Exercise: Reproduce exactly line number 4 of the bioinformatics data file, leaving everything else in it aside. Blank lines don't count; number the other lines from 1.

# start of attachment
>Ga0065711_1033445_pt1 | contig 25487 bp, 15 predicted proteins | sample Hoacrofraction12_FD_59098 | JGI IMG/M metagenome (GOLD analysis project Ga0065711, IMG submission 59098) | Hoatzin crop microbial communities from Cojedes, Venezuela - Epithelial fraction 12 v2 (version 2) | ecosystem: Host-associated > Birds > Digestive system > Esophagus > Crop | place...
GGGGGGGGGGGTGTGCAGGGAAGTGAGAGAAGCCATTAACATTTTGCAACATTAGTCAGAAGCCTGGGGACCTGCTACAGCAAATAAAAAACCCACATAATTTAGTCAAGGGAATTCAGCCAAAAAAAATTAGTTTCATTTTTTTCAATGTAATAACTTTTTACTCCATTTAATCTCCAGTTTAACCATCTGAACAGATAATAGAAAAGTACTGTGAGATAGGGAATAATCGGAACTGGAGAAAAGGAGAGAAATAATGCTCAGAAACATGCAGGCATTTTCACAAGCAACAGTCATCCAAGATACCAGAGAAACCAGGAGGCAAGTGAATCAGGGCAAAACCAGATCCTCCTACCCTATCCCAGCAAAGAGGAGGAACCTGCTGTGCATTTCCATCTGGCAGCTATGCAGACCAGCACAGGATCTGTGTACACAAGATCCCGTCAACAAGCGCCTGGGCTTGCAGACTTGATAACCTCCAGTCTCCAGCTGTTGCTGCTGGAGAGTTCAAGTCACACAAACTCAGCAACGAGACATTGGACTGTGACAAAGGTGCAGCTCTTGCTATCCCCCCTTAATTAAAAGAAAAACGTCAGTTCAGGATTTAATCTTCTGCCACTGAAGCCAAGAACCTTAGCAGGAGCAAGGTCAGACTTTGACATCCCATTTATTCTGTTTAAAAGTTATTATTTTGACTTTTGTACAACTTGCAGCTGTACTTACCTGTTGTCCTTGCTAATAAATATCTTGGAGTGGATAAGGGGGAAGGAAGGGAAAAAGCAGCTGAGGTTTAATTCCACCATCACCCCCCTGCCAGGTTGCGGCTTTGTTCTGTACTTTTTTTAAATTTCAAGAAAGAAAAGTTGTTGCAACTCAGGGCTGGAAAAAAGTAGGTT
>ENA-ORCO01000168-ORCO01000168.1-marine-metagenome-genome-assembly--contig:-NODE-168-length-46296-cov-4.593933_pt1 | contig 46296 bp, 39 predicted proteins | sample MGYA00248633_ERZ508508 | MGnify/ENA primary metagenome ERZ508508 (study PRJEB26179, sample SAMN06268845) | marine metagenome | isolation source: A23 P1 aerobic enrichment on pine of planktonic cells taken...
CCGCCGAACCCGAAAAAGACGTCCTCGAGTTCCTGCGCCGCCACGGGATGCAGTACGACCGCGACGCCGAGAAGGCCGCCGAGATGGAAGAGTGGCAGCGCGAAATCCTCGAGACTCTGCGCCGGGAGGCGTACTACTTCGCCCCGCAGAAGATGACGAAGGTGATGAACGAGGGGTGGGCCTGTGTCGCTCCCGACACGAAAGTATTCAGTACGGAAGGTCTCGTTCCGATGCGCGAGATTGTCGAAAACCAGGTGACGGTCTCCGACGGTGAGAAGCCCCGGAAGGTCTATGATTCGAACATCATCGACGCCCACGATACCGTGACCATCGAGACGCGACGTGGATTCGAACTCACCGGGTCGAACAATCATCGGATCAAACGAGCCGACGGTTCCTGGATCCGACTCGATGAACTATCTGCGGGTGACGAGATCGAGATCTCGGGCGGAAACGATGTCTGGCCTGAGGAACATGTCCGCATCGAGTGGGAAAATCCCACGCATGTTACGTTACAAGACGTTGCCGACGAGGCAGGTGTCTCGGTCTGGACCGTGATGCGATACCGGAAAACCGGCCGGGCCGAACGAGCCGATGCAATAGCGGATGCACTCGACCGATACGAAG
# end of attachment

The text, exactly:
CCGCCGAACCCGAAAAAGACGTCCTCGAGTTCCTGCGCCGCCACGGGATGCAGTACGACCGCGACGCCGAGAAGGCCGCCGAGATGGAAGAGTGGCAGCGCGAAATCCTCGAGACTCTGCGCCGGGAGGCGTACTACTTCGCCCCGCAGAAGATGACGAAGGTGATGAACGAGGGGTGGGCCTGTGTCGCTCCCGACACGAAAGTATTCAGTACGGAAGGTCTCGTTCCGATGCGCGAGATTGTCGAAAACCAGGTGACGGTCTCCGACGGTGAGAAGCCCCGGAAGGTCTATGATTCGAACATCATCGACGCCCACGATACCGTGACCATCGAGACGCGACGTGGATTCGAACTCACCGGGTCGAACAATCATCGGATCAAACGAGCCGACGGTTCCTGGATCCGACTCGATGAACTATCTGCGGGTGACGAGATCGAGATCTCGGGCGGAAACGATGTCTGGCCTGAGGAACATGTCCGCATCGAGTGGGAAAATCCCACGCATGTTACGTTACAAGACGTTGCCGACGAGGCAGGTGTCTCGGTCTGGACCGTGATGCGATACCGGAAAACCGGCCGGGCCGAACGAGCCGATGCAATAGCGGATGCACTCGACCGATACGAAG